Every day the East Texas Crisis Center works with law enforcement, local hospitals and volunteers to coordinate care for victims of sexual assault. In 2016, the crisis center helped 163 survivors of sexual assault in Smith County. 

About 25 friends, family and co-workers gathered in the Tyler Public Library’s Taylor Auditorium for the annual East Texas Crisis Center Hope Awards. Two nurses and three volunteers were honored as Hope Award recipients for their efforts in the community with sexual assault survivors. 

East Texas Crisis Center Executive Director Lana Peacock provided a short history of how the East Texas Crisis Center got its start as the Smith County Citizens Against Rape, a hotline for sexual assault victims.

Mayor Martin Heines read a proclamation declaring April Sexual Assault Awareness Month in the city of Tyler. He encouraged all residents to support the East Texas Crisis Center and help survivors of sexual assault throughout the year. 

“Sexual Assault Awareness Month calls attention to the fact that sexual violence is widespread and impacts every community and neighborhood in Smith County,” Heines said. “Whereas a community we recognize that we must all speak out to change the culture that places blame on survivors rather than their attacker and to prevent sexual violence and sexual assault at its roots. We must promote healthy relationships and respect for every individual by shifting our attitude and beliefs so that the perpetrators will be held accountable at every level.

This year, the East Texas Crisis Center wanted to bring attention to sexual assault and violence with a theme that focused on culture change. “Believe Survivors and Change the Culture” was chosen as the theme for Sexual Assault Awareness Month in Tyler.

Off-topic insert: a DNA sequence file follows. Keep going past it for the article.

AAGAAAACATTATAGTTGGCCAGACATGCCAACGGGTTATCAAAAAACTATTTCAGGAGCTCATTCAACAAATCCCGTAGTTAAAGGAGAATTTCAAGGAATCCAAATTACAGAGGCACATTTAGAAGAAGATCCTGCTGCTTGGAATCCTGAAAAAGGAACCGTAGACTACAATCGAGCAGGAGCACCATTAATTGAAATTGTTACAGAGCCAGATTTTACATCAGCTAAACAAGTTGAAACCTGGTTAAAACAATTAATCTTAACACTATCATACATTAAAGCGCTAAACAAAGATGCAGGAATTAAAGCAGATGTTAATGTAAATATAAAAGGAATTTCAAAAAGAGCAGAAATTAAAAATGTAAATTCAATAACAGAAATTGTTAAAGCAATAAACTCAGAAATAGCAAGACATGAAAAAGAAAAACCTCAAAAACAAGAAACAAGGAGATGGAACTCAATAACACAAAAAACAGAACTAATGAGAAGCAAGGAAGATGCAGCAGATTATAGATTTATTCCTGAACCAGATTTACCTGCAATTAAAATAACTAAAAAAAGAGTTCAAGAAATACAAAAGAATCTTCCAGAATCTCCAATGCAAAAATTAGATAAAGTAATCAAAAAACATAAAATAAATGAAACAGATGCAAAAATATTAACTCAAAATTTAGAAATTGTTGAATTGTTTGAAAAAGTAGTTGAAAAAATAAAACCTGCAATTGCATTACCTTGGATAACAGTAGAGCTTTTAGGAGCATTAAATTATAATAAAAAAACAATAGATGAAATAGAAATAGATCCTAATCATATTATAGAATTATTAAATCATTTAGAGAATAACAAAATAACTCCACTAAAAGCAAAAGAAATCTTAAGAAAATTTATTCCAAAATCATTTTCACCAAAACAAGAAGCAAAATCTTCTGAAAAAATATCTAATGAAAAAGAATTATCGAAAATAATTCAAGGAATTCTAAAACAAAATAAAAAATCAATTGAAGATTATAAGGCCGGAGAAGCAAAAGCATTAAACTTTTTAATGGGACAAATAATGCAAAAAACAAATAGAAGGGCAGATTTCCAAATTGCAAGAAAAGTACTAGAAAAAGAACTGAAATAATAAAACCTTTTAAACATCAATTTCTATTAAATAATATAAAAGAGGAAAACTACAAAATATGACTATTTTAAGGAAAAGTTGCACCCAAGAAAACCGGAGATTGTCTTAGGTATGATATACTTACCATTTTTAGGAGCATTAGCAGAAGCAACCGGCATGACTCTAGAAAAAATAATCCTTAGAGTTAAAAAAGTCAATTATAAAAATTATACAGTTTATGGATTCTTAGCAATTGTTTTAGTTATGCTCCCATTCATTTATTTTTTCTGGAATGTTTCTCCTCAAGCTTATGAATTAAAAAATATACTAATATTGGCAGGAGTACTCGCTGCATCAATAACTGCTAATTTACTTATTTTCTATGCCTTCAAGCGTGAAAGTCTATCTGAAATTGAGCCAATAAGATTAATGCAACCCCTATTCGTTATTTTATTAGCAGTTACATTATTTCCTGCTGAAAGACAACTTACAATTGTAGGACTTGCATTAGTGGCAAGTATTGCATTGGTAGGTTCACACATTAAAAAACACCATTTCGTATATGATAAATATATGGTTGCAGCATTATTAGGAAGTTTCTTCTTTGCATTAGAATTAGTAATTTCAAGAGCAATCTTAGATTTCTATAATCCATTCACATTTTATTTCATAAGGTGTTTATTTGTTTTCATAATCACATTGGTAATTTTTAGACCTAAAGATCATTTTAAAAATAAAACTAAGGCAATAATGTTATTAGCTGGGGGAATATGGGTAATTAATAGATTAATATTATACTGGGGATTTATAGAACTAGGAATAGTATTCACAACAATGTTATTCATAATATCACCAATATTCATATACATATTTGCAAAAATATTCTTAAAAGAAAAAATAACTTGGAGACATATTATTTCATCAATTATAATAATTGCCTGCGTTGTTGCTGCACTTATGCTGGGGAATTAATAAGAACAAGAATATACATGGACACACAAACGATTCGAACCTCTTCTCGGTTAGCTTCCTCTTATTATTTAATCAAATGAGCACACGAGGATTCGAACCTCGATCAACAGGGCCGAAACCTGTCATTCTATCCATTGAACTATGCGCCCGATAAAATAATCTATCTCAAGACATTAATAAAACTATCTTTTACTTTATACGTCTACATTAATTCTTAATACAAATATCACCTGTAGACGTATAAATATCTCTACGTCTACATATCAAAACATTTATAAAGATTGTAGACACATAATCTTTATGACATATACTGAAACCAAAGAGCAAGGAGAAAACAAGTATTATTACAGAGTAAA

During the keynote speech, Meghan Richardson, the East Texas Medical Center’s Sexual Assault Program coordinator, said the stories she hears are difficult. The myths that surround sexual assault make it hard for people to come forward and report the assault. 

“Words have a lot of impact,” she said. “The words, ‘I believe you,’ make a huge difference in a survivor’s life. Survivors have very little incentive to come forward. They recant a traumatic experience to people who may not believe them. They are picked apart as a victim to find out how perfect of a victim they are.”

In Texas, where 2 in 5 women  and 1 in 10 men experience sexual assault in their lifetimes, the Hope Awards recognize people in East Texas whose life work and volunteer service is to help survivors. 

“When sexual assault victims come into the ER, they are triaged as level 2, they may not be physically dying, but their heart and soul are breaking,” said Rebecca Fears, Sexual Assault Nurse Examiner at Christus Trinity Mother Frances Health System. “I don’t want anyone with a bad attitude to take care of them. I don’t allow any aspect of their care to be marginalized while I collect evidence and address their needs.” 

The East Texas Crisis Center provides support and helps each and every survivor of sexual assault. 

“This is another step forward into the talk that can change the culture of initial disbelief,” said Alisha Harding, Sexual Assault Nurse Examiner at East Texas Medical Center. “There is physical pain and pain that cannot be measured or seen. If I am able to be there for a survivor, I can create a different attitude for that person.” 

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Hope Award Recipients

Alisha Harding, Sexual Assault Nurse Examiner, East Texas Medical Center

Rebecca Fears, Sexual Assault Nurse Examiner, Christus Trinity Mother Frances Healthcare System

Jim McKee, Volunteer at Help Center Crime Victim Services

John Soble, Volunteer

Patricia Madison, Volunteer












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I started working at the Tyler Morning Telegraph in June 2016. I am a retired U.S. Air Force Sr. Master Sergeant. After a 21-year military career, in Security Forces, the military police of the Air Force, I went back to college and studied journalism.